I have read that the existence of an arbitrary timelike killing field implies that we can find some coordinates such that metric is independent of time in that coordinates. For me independence of metric from time coordinate implies that in that coordinate system all of vectors of the Killing field are simultaneously in $\frac{\partial}{ \partial t }$ form. But in GR book of Sean Carrol it is written that it is generally impossible to find such coordinates that all Killing vectors are in simple derivative form. Can you help me resolve this?

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    $\begingroup$ What do you mean by "all of vectors of the Killing field are simultaneously in $\frac{}{\partial t}$ form"? $\endgroup$
    – NDewolf
    Jan 22, 2020 at 15:25
  • $\begingroup$ Killing vectors form a field. So there is a Killing vector for each point in spacetime. I mean that each of that vectors is purely in time direction. It is similar to Killing field that is associated with translations in time direction in flat Minkowski metric. $\endgroup$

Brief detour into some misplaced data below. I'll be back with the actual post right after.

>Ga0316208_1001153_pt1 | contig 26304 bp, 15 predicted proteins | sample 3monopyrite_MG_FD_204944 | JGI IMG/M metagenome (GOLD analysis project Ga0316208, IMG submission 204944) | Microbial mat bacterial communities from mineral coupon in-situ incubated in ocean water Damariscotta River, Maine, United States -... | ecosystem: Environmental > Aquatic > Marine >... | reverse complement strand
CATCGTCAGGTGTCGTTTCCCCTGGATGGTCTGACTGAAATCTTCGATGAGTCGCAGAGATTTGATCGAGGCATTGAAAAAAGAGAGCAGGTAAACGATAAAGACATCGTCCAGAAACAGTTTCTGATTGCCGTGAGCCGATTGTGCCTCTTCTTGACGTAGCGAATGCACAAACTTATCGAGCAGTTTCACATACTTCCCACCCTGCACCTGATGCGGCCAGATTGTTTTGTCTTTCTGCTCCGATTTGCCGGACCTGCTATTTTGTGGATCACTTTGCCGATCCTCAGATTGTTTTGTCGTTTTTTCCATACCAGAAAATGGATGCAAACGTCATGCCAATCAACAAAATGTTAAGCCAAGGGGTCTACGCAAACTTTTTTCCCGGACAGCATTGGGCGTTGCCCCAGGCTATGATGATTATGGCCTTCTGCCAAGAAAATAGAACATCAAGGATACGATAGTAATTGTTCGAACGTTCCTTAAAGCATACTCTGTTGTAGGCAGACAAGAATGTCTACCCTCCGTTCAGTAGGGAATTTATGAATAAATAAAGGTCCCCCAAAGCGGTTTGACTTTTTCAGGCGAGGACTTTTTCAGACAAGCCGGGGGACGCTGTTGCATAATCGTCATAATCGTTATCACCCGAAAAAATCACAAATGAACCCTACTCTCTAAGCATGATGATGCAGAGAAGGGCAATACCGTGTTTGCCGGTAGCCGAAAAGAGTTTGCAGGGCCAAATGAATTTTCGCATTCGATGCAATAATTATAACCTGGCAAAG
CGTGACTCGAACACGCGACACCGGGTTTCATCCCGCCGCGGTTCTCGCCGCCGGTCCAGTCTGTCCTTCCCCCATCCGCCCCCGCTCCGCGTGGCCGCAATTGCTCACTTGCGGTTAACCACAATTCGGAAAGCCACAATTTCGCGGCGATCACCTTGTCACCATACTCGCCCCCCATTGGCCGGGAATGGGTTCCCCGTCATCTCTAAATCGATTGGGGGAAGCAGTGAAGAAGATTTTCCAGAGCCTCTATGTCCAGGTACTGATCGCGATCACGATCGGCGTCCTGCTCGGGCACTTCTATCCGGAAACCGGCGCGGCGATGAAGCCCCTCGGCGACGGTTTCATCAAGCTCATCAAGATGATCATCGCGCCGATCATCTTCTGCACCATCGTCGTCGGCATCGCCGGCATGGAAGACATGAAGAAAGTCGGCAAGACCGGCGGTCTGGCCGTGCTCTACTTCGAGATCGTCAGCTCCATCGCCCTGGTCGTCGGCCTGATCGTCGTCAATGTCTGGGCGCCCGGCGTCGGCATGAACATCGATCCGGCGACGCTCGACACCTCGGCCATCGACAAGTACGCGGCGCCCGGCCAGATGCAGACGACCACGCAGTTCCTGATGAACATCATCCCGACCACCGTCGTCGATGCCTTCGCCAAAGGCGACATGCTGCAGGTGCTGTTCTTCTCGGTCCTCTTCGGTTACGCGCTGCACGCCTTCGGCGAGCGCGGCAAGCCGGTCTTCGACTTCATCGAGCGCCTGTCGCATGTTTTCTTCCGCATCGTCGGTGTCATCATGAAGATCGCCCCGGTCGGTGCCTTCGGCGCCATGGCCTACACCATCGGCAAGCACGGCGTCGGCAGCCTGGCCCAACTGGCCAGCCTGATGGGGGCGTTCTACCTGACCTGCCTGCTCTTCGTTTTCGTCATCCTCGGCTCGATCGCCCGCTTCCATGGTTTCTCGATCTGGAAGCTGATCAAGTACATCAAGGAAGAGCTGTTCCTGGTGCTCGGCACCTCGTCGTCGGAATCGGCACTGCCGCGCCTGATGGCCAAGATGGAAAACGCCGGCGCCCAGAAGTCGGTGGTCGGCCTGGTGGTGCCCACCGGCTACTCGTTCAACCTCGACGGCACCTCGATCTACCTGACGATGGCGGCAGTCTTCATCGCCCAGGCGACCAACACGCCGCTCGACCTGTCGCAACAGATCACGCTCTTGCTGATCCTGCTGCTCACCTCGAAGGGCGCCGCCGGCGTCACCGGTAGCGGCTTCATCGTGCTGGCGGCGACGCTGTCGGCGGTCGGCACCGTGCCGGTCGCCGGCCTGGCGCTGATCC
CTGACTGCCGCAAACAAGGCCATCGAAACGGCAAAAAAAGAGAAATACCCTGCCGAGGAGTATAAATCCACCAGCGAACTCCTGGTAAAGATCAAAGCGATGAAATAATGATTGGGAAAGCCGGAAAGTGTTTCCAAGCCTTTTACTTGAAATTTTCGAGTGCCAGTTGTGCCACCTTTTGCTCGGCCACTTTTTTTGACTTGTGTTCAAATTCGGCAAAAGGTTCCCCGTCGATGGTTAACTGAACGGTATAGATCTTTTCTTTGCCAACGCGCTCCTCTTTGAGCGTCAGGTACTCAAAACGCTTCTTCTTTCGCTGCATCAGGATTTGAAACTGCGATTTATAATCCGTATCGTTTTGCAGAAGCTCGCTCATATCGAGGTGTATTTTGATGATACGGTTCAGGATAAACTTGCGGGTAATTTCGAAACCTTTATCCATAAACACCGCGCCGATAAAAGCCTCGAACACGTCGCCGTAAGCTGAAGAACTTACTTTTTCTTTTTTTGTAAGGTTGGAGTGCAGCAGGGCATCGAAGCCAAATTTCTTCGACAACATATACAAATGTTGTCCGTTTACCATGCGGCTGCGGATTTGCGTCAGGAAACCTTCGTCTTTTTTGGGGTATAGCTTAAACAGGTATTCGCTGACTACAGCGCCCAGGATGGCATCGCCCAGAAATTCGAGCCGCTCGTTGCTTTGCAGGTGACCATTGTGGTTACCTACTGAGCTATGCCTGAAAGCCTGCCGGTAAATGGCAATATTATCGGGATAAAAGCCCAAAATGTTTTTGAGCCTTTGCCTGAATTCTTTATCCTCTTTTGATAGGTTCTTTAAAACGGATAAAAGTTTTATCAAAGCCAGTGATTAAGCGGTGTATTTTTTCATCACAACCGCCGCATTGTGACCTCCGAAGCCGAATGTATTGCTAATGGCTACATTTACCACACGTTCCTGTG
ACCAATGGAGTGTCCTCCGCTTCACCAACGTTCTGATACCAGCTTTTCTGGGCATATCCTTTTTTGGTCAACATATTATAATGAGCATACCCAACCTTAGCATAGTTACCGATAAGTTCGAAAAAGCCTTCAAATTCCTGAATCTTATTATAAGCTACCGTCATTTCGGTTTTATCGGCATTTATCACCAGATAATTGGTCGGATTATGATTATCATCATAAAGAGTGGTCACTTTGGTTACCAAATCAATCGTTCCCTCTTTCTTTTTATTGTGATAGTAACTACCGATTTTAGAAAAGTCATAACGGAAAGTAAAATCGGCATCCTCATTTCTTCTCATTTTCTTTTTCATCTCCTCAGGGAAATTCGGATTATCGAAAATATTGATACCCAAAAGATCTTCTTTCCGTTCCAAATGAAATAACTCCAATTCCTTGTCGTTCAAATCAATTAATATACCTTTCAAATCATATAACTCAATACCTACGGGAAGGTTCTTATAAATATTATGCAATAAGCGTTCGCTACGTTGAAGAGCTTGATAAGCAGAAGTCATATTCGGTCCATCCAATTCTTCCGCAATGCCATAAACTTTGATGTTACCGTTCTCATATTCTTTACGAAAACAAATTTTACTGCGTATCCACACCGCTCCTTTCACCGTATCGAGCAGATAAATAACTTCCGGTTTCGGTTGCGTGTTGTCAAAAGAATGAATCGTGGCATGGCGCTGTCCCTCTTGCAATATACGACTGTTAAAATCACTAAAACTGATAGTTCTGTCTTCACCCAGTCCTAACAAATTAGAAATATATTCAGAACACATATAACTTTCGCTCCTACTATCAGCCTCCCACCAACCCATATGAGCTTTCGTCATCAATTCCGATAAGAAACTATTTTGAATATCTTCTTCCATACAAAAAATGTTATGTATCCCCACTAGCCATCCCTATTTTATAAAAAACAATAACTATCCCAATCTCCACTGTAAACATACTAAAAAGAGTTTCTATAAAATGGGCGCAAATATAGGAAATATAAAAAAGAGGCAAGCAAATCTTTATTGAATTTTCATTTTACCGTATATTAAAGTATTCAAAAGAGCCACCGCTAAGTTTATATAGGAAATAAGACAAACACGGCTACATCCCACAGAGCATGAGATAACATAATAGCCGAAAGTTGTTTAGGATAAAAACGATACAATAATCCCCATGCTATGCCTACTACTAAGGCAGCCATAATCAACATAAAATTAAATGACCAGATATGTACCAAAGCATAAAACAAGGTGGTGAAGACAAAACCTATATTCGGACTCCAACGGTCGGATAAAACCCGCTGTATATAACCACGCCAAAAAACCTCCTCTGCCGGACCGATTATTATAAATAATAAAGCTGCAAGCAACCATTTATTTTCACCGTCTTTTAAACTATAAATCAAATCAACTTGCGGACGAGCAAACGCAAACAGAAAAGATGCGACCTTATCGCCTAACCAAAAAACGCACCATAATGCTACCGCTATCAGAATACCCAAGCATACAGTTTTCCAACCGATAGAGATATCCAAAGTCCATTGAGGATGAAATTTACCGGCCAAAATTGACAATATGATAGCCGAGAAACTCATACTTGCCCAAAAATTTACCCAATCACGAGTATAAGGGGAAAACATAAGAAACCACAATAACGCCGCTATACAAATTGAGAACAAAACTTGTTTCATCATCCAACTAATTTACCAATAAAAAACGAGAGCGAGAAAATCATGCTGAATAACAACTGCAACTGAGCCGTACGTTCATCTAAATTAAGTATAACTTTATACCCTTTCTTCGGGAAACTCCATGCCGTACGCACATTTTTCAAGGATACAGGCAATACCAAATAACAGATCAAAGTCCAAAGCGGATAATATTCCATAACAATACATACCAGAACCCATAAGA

– Timur9717
    Jan 22, 2020 at 15:30

1 Answer 1


It is in general impossible to find coordinates where multiple Killing fields are simple partial derivatives.

I mean, if you have Killing fields $K_1,...,K_r$ with some relation $$ [K_i,K_j]=C^k_{ij}K_k, $$ then unless $C^k_{ij}=0$, you cannot take all the $K_i$ to be partial derivatives, since those always commute.

But. For the result OP is asking about, only one Killing field is present. It is known that nonvanishing vector fields can always be "straightened", eg. if $X$ is a nonvanishing vector field on the manifold $M$, there exists charts such that $$ X=\frac{\partial}{\partial x^1}. $$

Also, then $$ \mathscr L_X=\frac{\partial}{\partial x^1} $$when expressed in this chart, where $\mathscr L$ is the Lie derivative

Putting the two together, if $K$ is a timelike Killing field that is nonvanishing (if it does vanish somewhere, restrict the domain), there is a coordinate system such that $K=\partial/\partial t$, but since $K$ is Killing, we have $$ \mathscr L_K g=0 \Leftrightarrow\frac{\partial}{\partial t}g_{\mu\nu}=0, $$ which implies that in the straightening coordinate system the metric coefficients $g_{\mu\nu}$ are independent of $t$.

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    $\begingroup$ Perhaps it is also valuable if you give $\mathcal{L}_X$ a name for the OP and also define $\mathfrak{X}$, for the physicists :), just in case... $\endgroup$
    – ohneVal
    Jan 22, 2020 at 15:36

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